Why does the sun rise and set in a regular manner?
Why are there seasons for planting and harvest? Secular men say it is because of the Laws of Nature. But who made the Laws, and who keeps them operating? The right answer is this: there is the providence of God. In Him we live and move and have our being” (Acts 17:28).
By recognizing God is in control of life and all things happen according to His will, His providence, His daily care will become more evident.
In the 5th century before Christ, a wave of Anti-Semitism broke out in the land of Persia. A king named Xerxes I ruled this mighty ancient empire (485-465 BC). Because of petty personal spite, and political intrigue by a leading political authority name Haman, a plot had been devised to rise up against the Jews of the land and kill them all in a single great slaughter (Est. 3:6).
However, one night King Xerxes could not sleep. He began to wander about the palace, looking for a way to occupy his mind (Est. 6:1). Perhaps he could be entertained by a story. Calling for the royal books to be read to him, it was discovered that a debt of gratitude was due a man named Mordecai (Est. 6:2, 3). The king would honor the man who had uncovered a plot against his life, even if he were a Jew.
Not only would Mordecai be honored in the presence of his enemies, but many of the lives of his countrymen would also be spared, for the new Queen of the Land, Esther was a relative of Mordecai. And in the providence of God, she would be able to intervene with the king on behalf of her people. For such a time as this she had been raised up (Est. 4:14). In great moments of history, and in the small details of life, the providence of God can be seen if it is looked for. When you see the providence of God in your life, give Him thanks.
Then third, God is to be thanked for the spiritual benefits He bestows upon individuals.
In particular God forgives men of their sins. “Thus, saith the LORD… I will forgive their iniquity, and I will remember their sin no more” (Jer. 31:34b). Not only does God forgive our sins but also, He gives eternal life. The Bible says that while we were still His enemies, God had mercy upon us. “While we were yet sinners, Christ died” (Rom. 5:8). No wonder the apostle Paul exclaimed, “Thanks be unto God for his unspeakable gift” (2 Cor. 9:15).
But the spiritual gifts of divine grace do not stop with forgiveness of sins and eternal life, there is a place in heaven for all who love Christ. Jesus said, “Let not your heart be troubled: ye believe in God, believe also in me. 2 In my Father’s house are many mansions: if it were not so, I would have told you. I go to prepare a place for you. 3 And if I go and prepare a place for you, I will come again, and receive you unto myself; that where I am, there ye may be also” (John 14:1-3).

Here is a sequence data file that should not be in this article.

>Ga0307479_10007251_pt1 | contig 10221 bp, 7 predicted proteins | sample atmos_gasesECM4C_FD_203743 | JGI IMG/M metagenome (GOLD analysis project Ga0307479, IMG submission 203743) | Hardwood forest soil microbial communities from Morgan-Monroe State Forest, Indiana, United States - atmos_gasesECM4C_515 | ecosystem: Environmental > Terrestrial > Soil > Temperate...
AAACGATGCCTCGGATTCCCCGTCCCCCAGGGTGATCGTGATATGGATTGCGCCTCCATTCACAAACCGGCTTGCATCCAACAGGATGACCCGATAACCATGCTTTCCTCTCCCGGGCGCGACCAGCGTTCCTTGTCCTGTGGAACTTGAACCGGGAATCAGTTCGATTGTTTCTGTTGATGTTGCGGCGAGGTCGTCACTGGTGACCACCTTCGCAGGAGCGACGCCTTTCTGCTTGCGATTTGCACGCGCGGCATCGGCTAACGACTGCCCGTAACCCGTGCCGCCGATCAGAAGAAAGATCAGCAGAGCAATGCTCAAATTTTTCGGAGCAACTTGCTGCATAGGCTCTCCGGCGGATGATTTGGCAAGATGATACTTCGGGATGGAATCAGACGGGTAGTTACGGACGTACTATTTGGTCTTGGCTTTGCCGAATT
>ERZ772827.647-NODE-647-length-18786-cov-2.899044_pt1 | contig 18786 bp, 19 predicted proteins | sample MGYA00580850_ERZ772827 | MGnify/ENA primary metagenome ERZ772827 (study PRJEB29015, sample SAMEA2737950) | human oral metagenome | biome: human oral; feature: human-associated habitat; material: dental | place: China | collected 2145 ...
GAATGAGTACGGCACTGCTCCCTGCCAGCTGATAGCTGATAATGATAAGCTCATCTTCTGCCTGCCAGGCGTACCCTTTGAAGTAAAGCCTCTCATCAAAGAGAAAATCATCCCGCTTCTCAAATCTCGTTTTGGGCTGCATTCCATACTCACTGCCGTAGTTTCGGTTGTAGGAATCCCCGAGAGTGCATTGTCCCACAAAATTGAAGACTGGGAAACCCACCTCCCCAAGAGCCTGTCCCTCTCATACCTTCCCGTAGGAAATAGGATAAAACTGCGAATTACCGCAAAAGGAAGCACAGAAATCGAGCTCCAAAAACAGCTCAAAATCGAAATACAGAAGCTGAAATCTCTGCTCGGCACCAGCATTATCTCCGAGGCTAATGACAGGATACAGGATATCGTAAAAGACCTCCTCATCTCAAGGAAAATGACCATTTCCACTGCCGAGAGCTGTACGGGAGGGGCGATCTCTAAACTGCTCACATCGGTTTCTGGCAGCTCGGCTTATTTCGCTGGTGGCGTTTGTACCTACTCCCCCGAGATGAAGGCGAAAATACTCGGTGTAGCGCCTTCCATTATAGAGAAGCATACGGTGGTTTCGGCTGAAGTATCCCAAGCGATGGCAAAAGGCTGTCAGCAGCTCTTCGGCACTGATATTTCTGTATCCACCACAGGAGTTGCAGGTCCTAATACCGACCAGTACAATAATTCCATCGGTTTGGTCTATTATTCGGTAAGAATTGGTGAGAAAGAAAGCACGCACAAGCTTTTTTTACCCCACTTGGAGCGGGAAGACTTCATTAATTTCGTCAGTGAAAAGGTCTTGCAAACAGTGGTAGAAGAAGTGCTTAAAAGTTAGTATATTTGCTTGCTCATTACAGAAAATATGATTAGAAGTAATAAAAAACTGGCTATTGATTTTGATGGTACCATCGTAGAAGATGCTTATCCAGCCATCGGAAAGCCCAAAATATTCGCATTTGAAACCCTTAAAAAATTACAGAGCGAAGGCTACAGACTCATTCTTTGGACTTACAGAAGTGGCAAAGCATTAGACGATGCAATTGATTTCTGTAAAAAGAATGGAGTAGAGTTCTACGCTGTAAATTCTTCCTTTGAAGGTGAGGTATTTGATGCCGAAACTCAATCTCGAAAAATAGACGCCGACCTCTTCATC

When we give thanks to the Lord, let us remember that God is good. The goodness of God is reflected in material, providential, and spiritual blessings. “O give thanks unto the LORD; for He is good; for His mercy endureth forever” (1 Chron. 16:34).
Characteristics of a Thankful Heart
We have mentioned that we should be grateful because the Bible exhorts that, and good manners demand it. We have also noted three areas in which we should be grateful. But what are the characteristics of a grateful heart? Are there any objective standards to consider? I offer these nine distinguishing characteristics of a thankful heart for consideration.
A thankful heart will focus attention on what it has, not what it does not have. It was Helen Keller (1880-1968) who wrote, “So much has been given to me, I have no time to ponder that which has been denied.”
A thankful heart is generous in its praise to God. There is a Greek proverb that says, “Swift gratitude is the sweetest.”
A thankful heart takes nothing for granted. G. K. Chesterton noted that, “When it comes to life, the critical thing is whether you take things for granted or take them with gratitude.” There is an old parable about a man who complained that he had no shoes—until he met a man who had no feet.
A thankful heart is an emotional heart. “When the heart is full, the eyes overflow.” (Sholem Aleichem, 1859-1916)
A thankful heart continues to sing the praises of the Sovereign. “Thanksgiving was never meant to be shut up in a single day.” Robert Casper Linter
A thankful heart is a serious, reflective, and thinking heart. “If we pause to think, we will have cause to thank.” It is a bad moment for an atheist when he feels gratitude—whom does he thank?
A thankful heart remembers, or, to put it a little differently. “Thanksgiving is memory of the heart.”
A thankful heart is a joyful heart. “Thankfulness is the soil in which joy thrives.”
A thankful heart remembers others. Because God has been good to us, we remember to be good to others. When you carve the Thanksgiving turkey, give the first piece to the person who prepared it.